De Donder–Weyl theory

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In mathematical physics, the De Donder–Weyl theory is a generalization of the Hamiltonian formalism in the calculus of variations and classical field theory over spacetime which treats the space and time coordinates on equal footing. In this framework, the Hamiltonian formalism in mechanics is generalized to field theory in the way that a field is represented as a system that varies both in space and in time. This generalization is different from the canonical Hamiltonian formalism in field theory.

De Donder–Weyl equations:

De Donder–Weyl formulation of field theory[edit]

The De Donder–Weyl theory is based on a change of variables known as Legendre transformation. Let xi be spacetime coordinates, for i = 1 to n (with n = 4 representing 3 + 1 dimensions of space and time), and ya field variables, for a = 1 to m, and L the Lagrangian density

With the polymomenta pia defined as

and the De Donder–Weyl Hamiltonian function H defined as

the De Donder–Weyl equations are:[1]

This De Donder-Weyl Hamiltonian form of field equations is covariant and it is equivalent to the Euler-Lagrange equations when the Legendre transformation to the variables pia and H is not singular. The theory is a formulation of a covariant Hamiltonian field theory which is different from the canonical[disambiguation needed] Hamiltonian formalism and for n = 1 it reduces to Hamiltonian mechanics (see also action principle in the calculus of variations).

Hermann Weyl in 1935 has developed the Hamilton-Jacobi theory for the De Donder–Weyl theory.[2]

Similarly to the Hamiltonian formalism in mechanics formulated using the symplectic geometry of phase space the De Donder-Weyl theory can be formulated using the multisymplectic geometry or polysymplectic geometry and the geometry of jet bundles.

A generalization of the Poisson brackets to the De Donder–Weyl theory and the representation of De Donder–Weyl equations in terms of generalized Poisson brackets satisfying the Gerstenhaber algebra was found by Kanatchikov in 1993.[3]


The formalism, now known as De Donder–Weyl (DW) theory, was developed by Théophile De Donder[4][5] and Hermann Weyl. Hermann Weyl made his proposal in 1934 being inspired by the work of Constantin Carathéodory, which in turn was founded on the work of Vito Volterra. The work of De Donder on the other hand started from the theory of integral invariants of Élie Cartan.[6] The De Donder–Weyl theory has been a part of the calculus of variations since the 1930s and initially it found very few applications in physics. Recently it was applied in theoretical physics in the context of quantum field theory[7] and quantum gravity.[8]

In 1970, Jedrzej Śniatycki, the author of Geometric quantization and quantum mechanics, developed an invariant geometrical formulation of jet bundles, building on the work of De Donder and Weyl.[9] In 1999 Igor Kanatchikov has shown that the De Donder–Weyl covariant Hamiltonian field equations can be formulated in terms of Duffin–Kemmer–Petiau matrices.[10]

See also[edit]

Further reading[edit]

  • Selected papers on GEODESIC FIELDS, Translated and edited by D. H. Delphenich. Part 1 [2], Part 2 [3]
  • H.A. Kastrup, Canonical theories of Lagrangian dynamical systems in physics, Physics Reports, Volume 101, Issues 1–2, Pages 1-167 (1983).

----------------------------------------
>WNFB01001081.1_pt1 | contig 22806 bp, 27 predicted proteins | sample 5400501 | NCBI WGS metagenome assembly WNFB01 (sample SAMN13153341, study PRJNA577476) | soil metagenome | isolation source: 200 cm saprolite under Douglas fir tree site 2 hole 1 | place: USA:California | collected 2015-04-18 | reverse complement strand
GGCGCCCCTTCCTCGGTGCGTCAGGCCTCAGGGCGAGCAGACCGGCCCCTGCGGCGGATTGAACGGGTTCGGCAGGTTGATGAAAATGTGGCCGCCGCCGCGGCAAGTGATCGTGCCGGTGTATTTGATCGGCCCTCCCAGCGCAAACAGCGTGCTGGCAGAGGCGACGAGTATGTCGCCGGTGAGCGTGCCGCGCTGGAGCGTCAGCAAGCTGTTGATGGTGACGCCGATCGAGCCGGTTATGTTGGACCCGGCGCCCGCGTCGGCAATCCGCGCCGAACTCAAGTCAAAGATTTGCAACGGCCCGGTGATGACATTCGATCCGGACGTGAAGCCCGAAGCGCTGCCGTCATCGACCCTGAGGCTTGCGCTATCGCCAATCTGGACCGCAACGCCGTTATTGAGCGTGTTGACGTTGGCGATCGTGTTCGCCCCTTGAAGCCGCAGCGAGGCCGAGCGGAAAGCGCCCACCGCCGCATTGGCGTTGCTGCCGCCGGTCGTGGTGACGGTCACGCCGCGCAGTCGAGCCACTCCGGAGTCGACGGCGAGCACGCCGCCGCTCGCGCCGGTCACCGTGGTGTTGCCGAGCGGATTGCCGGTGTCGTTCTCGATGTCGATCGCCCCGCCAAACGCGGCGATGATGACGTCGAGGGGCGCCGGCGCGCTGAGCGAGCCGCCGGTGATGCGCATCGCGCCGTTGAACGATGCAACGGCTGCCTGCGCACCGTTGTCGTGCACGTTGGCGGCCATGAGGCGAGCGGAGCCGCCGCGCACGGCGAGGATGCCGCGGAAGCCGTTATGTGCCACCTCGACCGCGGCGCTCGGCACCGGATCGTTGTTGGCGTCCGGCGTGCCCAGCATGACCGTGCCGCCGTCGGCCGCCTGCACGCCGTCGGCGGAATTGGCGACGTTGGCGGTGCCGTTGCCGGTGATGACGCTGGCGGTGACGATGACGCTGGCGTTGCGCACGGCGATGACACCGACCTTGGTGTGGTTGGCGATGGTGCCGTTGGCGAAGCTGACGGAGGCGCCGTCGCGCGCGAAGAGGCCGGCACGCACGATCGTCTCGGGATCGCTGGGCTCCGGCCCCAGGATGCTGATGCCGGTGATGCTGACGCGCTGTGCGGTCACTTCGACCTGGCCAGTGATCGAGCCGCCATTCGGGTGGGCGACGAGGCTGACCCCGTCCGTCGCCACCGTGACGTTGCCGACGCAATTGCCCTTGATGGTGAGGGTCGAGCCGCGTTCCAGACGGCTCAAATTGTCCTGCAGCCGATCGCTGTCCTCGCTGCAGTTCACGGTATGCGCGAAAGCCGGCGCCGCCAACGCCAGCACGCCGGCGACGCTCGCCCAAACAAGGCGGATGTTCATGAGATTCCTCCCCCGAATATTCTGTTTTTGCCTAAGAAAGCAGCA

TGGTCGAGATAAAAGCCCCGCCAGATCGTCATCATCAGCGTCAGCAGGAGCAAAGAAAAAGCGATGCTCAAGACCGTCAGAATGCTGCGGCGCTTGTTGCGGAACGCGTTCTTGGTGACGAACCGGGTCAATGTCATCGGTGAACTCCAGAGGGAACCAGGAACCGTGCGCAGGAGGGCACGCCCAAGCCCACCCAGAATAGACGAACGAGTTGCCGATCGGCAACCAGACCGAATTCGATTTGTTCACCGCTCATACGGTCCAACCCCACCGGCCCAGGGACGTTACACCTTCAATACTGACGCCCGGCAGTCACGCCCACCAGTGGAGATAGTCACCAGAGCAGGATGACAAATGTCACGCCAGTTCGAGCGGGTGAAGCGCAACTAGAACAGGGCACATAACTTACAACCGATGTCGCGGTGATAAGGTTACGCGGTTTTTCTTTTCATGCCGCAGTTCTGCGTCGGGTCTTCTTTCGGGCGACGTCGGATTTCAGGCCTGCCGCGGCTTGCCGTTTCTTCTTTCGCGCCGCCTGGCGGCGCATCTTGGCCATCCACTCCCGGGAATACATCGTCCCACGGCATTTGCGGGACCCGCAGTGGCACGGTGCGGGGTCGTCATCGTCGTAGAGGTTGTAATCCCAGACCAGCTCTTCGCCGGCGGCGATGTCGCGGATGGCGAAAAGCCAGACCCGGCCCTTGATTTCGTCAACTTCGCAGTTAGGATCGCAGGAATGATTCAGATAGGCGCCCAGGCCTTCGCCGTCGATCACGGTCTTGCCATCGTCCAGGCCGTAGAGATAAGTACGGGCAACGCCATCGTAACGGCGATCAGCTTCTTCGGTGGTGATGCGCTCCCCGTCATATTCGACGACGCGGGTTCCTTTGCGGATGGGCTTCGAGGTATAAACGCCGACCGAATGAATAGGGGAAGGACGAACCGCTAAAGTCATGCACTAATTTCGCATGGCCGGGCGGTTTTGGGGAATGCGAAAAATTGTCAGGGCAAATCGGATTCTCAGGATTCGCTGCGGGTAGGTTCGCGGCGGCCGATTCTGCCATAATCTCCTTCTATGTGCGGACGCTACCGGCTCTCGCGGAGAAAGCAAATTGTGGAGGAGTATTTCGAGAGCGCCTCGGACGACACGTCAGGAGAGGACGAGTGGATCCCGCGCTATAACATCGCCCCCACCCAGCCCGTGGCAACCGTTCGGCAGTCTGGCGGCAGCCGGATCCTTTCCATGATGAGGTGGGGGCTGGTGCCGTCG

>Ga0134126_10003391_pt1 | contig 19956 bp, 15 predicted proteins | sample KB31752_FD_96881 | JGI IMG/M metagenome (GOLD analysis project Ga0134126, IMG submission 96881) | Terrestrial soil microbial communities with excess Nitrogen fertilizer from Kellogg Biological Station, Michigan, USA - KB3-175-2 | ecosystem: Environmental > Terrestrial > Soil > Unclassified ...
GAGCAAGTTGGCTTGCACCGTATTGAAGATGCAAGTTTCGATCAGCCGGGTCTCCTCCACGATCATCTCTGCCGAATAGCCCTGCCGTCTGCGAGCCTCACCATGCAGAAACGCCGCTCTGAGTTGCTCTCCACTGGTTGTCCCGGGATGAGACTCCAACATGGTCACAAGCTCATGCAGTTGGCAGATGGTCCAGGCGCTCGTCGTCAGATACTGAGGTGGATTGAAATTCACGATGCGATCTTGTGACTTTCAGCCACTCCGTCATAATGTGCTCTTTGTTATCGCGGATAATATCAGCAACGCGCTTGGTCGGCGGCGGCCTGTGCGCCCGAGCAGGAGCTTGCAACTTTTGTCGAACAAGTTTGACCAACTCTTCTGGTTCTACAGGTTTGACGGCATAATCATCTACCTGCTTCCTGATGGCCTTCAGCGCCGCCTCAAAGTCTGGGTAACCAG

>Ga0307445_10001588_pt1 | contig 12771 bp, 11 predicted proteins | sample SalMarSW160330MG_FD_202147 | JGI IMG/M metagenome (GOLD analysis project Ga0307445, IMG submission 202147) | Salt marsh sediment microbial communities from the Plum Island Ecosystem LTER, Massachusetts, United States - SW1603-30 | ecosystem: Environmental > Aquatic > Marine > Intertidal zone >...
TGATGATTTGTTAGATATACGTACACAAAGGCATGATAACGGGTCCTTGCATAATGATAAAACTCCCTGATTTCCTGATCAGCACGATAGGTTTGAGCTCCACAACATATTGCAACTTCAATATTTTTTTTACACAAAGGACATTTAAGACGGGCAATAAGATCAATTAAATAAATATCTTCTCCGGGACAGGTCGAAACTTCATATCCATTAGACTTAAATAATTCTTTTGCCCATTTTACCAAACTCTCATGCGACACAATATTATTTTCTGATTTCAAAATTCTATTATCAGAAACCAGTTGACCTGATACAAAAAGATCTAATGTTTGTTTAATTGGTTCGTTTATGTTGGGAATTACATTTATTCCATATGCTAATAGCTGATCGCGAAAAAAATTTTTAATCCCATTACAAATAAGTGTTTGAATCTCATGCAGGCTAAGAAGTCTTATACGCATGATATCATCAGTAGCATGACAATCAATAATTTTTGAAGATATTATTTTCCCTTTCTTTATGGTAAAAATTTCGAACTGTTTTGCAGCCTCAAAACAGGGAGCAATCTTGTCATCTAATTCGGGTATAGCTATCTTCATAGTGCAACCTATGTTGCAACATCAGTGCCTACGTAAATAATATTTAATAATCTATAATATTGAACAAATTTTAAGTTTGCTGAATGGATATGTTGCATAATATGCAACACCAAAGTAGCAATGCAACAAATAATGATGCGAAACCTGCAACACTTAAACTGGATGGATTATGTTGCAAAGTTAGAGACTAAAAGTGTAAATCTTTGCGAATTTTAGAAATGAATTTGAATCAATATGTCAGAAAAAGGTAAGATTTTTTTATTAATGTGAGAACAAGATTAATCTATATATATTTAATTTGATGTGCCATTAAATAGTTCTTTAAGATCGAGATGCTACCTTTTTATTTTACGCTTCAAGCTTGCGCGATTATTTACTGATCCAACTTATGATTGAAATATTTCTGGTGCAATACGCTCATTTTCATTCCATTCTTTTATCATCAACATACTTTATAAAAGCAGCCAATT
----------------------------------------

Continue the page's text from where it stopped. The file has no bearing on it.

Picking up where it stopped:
• Mark J. Gotay, James Isenberg, Jerrold E. Marsden, Richard Montgomery: "Momentum Maps and Classical Relativistic Fields. Part I: Covariant Field Theory" [4]
  • Cornelius Paufler, Hartmann Römer: De Donder–Weyl equations and multisymplectic geometry, Reports on Mathematical Physics, vol. 49 (2002), no. 2–3, pp. 325–334
  • Krzysztof Maurin: The Riemann legacy: Riemannian ideas in mathematics and physics, Part II, Chapter 7.16 Field theories for calculus of variation for multiple integrals, Kluwer Academic Publishers, ISBN 0-7923-4636-X, 1997, p. 482 ff.


  1. ^ Hanno Rund, "Hamilton-Jacobi Theory in the Calculus of Variations: Its Role in Mathematics and Physics", Van Nostrand, Reinhold, 1966.
  2. ^ Hermann Weyl, "Geodesic Fields in the Calculus of Variation for Multiple Integrals", Ann. Math. 36, 607 (1935).
  3. ^ Igor V. Kanatchikov: On the Canonical Structure of the De Donder–Weyl Covariant Hamiltonian Formulation of Field Theory I. Graded Poisson brackets and equations of motion, arXiv:hep-th/9312162v1 (submitted on 20 Dec 1993).
  4. ^ Théophile De Donder, "Théorie invariantive du calcul des variations," Gauthier-Villars, 1930. [1]
  5. ^ Frédéric Hélein: Hamiltonian formalisms for multidimensional calculus of variations and perturbation theory In Haïm Brézis, Felix E. Browder, Abbas Bahri, Sergiu Klainerman, Michael Vogelius (ads.): Noncompact problems at the intersection of geometry, analysis, and topology, American Mathematical Society, 2004, pp. 127–148, p. 131, ISBN 0-8218-3635-8,
  6. ^ Roger Bielawski, Kevin Houston, Martin Speight: Variational Problems in Differential Geometry, London Mathematical Society Lecture Notes Series, no. 394, University of Leeds, 2009, ISBN 978-0-521-28274-1, p. 104 f.
  7. ^ Igor V. Kanatchikov: De Donder–Weyl theory and a hypercomplex extension of quantum mechanics to field theory, arXiv:hep-th/9810165v1 (submitted on 21 October 1998)
  8. ^ I.V. Kanatchikov: Precanonical Quantum Gravity: quantization without the space-time decomposition, arXiv:gr-qc/0012074 (submitted on 20 December 2000)
  9. ^ Jedrzej Śniatycki, 1970. Cited after: Yvette Kosmann-Schwarzbach: The Noether Theorems: Invariance and Conservation Laws in the 20th Century, Springer, 2011, ISBN 978-0-387-87867-6, p. 111
  10. ^ Igor V. Kanatchikov: On the Duffin–Kemmer–Petiau formulation of the covariant Hamiltonian dynamics in field theory, arXiv:hep-th/9911/9911175v1 (submitted on 23 November 1999)